The former Richest Man in the World and current Leader of the Free World have gone head to head on Twitter after Jeff Bezos responded to claims made on President Biden's account. The President had pointed to the fact that the price consumers are being charged for gasoline is not going down at the same rate of wholesale gas prices, with have fallen dramatically in recent weeks.
However Bezos argued that this was not a fair comparison and even hit out at Biden's understanding of how the economy works. Here, Yahoo Finance’s Rick Newman explains the situation...
The US Federal Reserve has increased interest rates by 75 base points in the last month, corresponding with a 0.75 percent increase in rates. The hope is that the bump in rates will increase price of borrowing which could slow business investment to decrease demand and meet supply.
A few weeks back, economist Larry Summers came under fire for arguing thatunemployment needs to increase to five percent to get inflation back under control. While visiting with his counterparts in Europe, Chairmen Jerome Powell made “no guarantee that interest rate increase.
Gas prices decrease as demand falls
For weeks, experts had been suggesting that the busy Fourth of July travel period could represent a peak moment in demand for gasoline. After two years of largely socially distant celebrations, Americans were able to return to their normal festivities this year and engaged in long journeys to see friends and families.
However on Sunday 3 July, once the vast majority of people had reached their destinations, the demand for gasoline fell sharply and appears to have brought about a sizeable drop in gasoline price averages across the country.
While prices continue to edge down in nearly every state, reductions in prices for many are so minimal that they won’t be felt in these relatively expensive times. Fuel in Europe is currently much more expensive compared to the US, for example.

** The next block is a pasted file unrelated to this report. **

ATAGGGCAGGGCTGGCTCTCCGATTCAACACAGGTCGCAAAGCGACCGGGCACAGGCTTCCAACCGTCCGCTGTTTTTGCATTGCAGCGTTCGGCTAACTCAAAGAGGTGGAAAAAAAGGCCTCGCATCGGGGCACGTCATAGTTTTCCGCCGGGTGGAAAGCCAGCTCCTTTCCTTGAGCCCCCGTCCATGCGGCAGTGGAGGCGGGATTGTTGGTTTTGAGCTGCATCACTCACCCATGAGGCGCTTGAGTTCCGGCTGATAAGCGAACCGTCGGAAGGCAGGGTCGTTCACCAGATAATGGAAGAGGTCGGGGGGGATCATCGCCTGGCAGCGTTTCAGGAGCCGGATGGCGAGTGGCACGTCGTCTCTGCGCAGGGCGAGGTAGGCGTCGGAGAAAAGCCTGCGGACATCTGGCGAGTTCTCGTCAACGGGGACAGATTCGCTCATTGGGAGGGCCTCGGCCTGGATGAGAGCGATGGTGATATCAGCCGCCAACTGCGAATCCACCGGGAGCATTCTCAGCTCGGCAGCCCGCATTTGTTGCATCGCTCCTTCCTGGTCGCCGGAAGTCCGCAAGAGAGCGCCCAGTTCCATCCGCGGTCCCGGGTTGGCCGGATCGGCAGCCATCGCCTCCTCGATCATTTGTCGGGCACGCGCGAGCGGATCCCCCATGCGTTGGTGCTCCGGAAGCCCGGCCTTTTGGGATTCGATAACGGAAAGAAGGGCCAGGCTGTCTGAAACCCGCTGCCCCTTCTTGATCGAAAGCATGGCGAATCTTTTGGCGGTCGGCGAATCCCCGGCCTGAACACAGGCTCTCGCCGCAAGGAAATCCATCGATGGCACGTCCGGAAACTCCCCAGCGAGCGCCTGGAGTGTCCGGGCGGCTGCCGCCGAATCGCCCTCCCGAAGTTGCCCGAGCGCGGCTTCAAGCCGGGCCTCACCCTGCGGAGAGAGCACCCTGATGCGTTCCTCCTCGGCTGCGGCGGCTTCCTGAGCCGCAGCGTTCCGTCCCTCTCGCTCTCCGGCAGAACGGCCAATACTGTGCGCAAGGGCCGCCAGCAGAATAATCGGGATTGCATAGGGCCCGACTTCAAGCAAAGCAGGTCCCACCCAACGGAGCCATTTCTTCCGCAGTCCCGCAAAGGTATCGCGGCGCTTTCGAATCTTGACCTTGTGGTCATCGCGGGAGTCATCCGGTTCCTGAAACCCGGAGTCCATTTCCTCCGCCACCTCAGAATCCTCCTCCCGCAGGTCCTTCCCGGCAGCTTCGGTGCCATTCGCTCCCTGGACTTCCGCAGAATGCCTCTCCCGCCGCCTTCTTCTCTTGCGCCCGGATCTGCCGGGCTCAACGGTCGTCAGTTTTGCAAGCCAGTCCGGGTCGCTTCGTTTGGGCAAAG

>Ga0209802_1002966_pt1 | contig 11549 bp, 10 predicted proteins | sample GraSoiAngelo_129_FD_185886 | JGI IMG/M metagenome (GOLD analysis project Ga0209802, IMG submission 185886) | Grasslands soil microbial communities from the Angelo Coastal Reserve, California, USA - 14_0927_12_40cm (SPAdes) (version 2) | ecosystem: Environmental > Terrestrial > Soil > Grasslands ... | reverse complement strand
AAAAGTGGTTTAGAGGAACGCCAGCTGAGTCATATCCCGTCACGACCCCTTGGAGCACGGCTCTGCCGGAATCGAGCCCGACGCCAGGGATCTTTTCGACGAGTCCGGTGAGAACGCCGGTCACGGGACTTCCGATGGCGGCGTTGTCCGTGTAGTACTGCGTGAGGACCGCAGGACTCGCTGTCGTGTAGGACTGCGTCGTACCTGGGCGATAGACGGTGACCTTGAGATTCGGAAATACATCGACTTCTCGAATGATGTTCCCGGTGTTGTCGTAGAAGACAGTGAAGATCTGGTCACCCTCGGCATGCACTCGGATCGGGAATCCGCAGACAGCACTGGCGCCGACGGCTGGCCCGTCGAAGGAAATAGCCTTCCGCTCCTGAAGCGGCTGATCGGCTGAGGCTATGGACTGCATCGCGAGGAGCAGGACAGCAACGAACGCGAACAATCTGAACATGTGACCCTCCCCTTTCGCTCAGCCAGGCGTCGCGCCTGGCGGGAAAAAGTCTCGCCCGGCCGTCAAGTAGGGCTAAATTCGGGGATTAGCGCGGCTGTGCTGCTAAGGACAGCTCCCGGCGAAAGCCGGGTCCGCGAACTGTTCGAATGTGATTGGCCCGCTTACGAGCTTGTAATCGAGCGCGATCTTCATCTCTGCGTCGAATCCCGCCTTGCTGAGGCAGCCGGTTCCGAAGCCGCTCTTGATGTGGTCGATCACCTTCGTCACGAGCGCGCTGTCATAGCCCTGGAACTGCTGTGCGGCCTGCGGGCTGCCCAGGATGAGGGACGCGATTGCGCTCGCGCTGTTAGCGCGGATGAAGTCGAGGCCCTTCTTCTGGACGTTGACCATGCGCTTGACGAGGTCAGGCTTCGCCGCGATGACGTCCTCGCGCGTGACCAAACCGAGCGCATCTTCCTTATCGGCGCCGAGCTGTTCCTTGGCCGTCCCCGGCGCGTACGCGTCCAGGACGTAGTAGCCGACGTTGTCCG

The President sent a warning to oil companies to stop gouging consumers but it does not appear to be making any real impact. It is hoped that prices will continue to fall, but the busy summer travel period could make that unlikely.
Recession fears drive Euro to twenty year low against the dollar
European economies have been battered by high inflation, hitting 8.6 percent in June, driven, in addition to covid-19 disruptions, by the rising price of gas since Russia's invasion of Ukraine. Further pain could be on the way with Norwegian workers on offshore gas rigs planning to protest.
This has increased the fears that the euro zone will enter recession, with some saying it is "inevitable." The economic slowdown could tie the hands of the European Central Bank's capacity to tighten monetary policy.
This has led investors to flee to safer harbors in the US pushing up the dollar now at its strongest against the euro since 2002. The two may reach parity in the near future, which would be a boon to American travelers to Europe making their holiday expenses cheaper.
Jeff Bezos tweets response to White House's gas price claims
Jeff Bezos, the founder and owner of Amazon, has responded to a tweet from President Biden which called on oil executives to reduce gasoline prices. Biden's criticism focused on the companies running gas stations and setting prices for consumers, although the average cost of the fuel is actually declining fairly swiftly now.
Elon Musk's Tesla is no longer the world's largest EV producer
Tesla has had to contend with a number of speed bumps this year with covid-19 outbreaks in China shuttering its gigafactory in Shanghai and limiting the supply of necessary semiconductor chips. The supply shortages have also affected production at it two new gigafactories in Austin and Berlin.
All of which saw the electric vehicle maker see production drop for the first time in two years. Meanwhile Chinese EV makers BYD, back by Warren Buffett, has ramped up production 325 percent year-on-year to surpass Tesla as the world's largest electric vehicle manufacturer.
The race will be on, Tesla expects to produce 2 million EVs once its gigafactories are up to scale which would dwarf BYD's current output of 638,157 cars.
Pounds continues to struggle vs dollar as UK cabinet ministers resign
Two senior UK cabinet officials offered their resignations to Boris Johnson on Tuesday along with other members of the embattled Prime Minister's government. The lose of his Health Secretary Sajid Javid and Finance Minister Rishi Sunak could spell the end of Johnson's scandal riddled premiership.
The news added downward pressure on the Sterling along with inflation and recession fears as gas prices soar in the UK and across Europe. The pound hit a two-year low against the surging dollar.
Gas prices continue to fall after surpassing $5 per gallon last month
Gasoline prices peaked in mid-June hitting a record high of $5.016 on average across the United States. Drivers still won't be happy when they fill up their cars though with the price still almost 35 percent higher than a year ago. Prices have now fallen to $4.779 per gallon on average across the country.